Then his father was convinced to move his operations, rent-free, to then Ontario International Airport. When Otto Instruments moved to ONT in 1953, the only other tenant there was Lockheed.

The company remained at ONT until 1995 and during that span the company moved to various locations at the airport, including the old administration building and the space now occupied by Guardian Jet Center.

Otto said dad was a hard worker but never forced him into the family business.

"I started by pushing brooms, painted instruments," he said. "When we couldn't afford anything else I would do the accounting on my dinning room table."

Through the years, Otto said his father gradually transferred more of the company's stocks and responsibilities to him.

A mechanic himself, Otto said he never imagined doing anything else but working for the company. 

New leadership

Between the Ontario and Sun Valley plants there are 100 employees, with the company headquarters in Ontario just a block south of ONT in an industrial complex.

During the current recession, Delman said one of the company's strengths these past couple of years has been its diverse portfolio, being able to provide service to anything from general aviation planes, corporation and military aircraft.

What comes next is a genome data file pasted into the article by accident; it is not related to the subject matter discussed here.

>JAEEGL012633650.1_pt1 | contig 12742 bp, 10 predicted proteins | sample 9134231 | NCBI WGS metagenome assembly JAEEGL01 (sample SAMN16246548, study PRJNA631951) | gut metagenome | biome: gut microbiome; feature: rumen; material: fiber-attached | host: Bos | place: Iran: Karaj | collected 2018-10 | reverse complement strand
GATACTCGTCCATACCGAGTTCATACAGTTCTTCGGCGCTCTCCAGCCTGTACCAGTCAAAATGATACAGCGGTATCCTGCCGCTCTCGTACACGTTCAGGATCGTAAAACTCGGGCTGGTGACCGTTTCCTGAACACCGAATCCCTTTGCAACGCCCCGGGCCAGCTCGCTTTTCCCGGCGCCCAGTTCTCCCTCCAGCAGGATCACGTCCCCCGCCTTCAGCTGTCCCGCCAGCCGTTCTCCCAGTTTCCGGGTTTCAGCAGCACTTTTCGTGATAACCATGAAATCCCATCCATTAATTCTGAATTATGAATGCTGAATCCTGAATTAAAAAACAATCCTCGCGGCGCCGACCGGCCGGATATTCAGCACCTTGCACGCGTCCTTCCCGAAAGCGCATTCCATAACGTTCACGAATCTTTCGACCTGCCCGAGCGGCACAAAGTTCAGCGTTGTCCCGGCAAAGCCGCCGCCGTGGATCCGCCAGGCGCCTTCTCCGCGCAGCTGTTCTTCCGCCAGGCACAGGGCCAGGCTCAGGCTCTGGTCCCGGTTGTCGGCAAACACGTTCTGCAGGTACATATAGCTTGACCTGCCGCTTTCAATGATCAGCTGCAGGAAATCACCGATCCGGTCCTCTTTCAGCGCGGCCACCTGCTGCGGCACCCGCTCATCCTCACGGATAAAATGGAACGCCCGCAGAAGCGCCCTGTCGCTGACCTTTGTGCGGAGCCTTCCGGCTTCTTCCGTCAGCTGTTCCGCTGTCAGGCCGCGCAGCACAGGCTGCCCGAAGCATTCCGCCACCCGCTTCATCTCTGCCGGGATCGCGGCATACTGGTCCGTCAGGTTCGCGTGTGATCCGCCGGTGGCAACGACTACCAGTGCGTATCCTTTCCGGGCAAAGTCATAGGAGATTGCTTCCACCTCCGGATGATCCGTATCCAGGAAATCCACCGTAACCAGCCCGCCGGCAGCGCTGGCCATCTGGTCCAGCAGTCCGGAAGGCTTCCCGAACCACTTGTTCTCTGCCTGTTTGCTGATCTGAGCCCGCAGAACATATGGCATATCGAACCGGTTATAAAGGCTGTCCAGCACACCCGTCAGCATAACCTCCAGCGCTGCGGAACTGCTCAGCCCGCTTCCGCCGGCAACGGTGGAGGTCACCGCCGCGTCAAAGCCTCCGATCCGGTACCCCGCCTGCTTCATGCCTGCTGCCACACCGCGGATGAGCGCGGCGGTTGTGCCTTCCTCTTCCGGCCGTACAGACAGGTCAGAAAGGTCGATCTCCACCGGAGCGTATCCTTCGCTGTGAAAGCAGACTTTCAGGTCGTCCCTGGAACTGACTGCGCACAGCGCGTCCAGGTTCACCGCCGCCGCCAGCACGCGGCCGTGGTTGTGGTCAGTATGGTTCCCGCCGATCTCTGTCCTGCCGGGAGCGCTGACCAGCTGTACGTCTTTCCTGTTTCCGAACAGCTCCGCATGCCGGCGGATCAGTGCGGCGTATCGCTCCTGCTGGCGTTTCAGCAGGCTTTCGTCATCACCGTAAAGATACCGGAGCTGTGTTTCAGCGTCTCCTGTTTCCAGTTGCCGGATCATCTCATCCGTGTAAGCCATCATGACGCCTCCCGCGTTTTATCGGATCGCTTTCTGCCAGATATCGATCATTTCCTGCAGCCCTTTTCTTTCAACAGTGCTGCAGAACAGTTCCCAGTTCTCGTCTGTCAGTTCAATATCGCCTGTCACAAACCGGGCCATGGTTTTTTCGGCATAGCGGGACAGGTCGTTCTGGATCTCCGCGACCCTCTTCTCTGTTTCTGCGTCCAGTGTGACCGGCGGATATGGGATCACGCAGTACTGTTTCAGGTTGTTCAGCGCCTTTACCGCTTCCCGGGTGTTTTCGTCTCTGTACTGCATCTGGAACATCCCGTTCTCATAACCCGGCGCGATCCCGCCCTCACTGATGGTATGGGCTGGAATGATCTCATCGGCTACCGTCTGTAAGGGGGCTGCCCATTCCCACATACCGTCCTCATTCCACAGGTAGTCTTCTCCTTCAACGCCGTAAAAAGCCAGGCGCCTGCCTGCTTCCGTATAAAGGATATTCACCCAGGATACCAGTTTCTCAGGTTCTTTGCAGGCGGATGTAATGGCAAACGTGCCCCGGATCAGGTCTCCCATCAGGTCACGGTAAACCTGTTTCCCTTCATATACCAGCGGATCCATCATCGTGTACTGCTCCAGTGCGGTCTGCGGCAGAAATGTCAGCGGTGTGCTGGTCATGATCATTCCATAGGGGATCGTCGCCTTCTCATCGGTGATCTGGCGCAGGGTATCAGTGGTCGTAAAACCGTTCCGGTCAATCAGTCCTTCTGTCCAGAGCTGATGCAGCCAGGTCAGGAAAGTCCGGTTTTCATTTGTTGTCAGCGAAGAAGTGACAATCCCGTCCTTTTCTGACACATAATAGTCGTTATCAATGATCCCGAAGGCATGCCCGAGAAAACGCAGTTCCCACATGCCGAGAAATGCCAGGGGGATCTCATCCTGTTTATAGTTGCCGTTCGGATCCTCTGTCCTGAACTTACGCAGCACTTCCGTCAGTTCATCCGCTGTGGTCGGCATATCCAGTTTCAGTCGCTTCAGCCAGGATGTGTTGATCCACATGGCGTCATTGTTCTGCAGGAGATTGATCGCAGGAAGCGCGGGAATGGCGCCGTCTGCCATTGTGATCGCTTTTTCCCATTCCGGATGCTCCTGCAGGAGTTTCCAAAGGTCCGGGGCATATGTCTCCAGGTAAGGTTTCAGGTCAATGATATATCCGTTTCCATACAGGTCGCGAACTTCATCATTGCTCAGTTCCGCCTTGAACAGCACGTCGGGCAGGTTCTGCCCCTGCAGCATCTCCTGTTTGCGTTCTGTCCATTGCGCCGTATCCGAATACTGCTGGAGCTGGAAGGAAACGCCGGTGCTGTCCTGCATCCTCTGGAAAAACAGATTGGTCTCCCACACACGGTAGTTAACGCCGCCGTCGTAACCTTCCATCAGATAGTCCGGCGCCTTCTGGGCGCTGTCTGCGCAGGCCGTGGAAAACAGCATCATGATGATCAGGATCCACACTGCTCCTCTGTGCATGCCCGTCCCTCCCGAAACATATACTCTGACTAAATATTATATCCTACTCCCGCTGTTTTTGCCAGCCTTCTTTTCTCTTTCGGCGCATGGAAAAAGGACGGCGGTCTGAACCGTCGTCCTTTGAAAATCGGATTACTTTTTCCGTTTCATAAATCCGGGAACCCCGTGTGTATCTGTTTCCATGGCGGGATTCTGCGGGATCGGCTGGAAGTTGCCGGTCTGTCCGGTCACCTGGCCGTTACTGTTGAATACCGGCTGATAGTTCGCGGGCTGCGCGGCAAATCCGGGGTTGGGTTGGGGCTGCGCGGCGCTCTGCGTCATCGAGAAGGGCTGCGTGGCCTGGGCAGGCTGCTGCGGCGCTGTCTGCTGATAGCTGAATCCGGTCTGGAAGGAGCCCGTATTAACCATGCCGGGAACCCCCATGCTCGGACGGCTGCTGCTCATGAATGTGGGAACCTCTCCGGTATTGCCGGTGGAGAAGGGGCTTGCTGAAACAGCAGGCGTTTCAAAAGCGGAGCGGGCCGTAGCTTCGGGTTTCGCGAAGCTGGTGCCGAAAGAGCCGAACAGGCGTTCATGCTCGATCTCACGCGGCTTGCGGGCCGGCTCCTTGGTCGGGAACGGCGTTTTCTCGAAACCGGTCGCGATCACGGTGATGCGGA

The company also is certified to work for companies in Thailand, China and several European countries, Delman said.

"We have the capability to work on 30,000 different aircraft instruments," Delman said.

In recent years, especially when 9/11 affected the aviation industry, Otto Instrument was able to thrive because military business picked up, Delman said.

"We've been fortunate in taking advantage of every opportunity and never passing up an opportunity," Otto said.

But Otto, who professes not to be a businessman, said much of the recognition should be given to his employees, who are experienced in running a corporation. It's their leadership that has helped the continued expansion, he said.

He also credits his and Delman's knowledge and connection to the industry. Both men have been flying for years.

"You do get a different perspective when you are a pilot and a mechanic," Otto said.

In recent years many larger manufacturers have eliminated their maintenance departments for older planes because it is not cost efficient, Delman said.

Otto Industries typically has moved in and taken over, acquiring needed equipment and attracting customers, he said.

That's how the 35,000 square-foot facility in Sun Valley became part of the business, he said. Three years ago the company also bought the 17,000 square-foot facility next door.

A skeleton crew works there now but Delman said the company is poised for more growth in the next six months.

The growth won't end there as Delman and Otto have plans to expand the business into other states within the next six months.

"We're just really proud of what we've been able to achieve," Delman said. "We know his father would be too."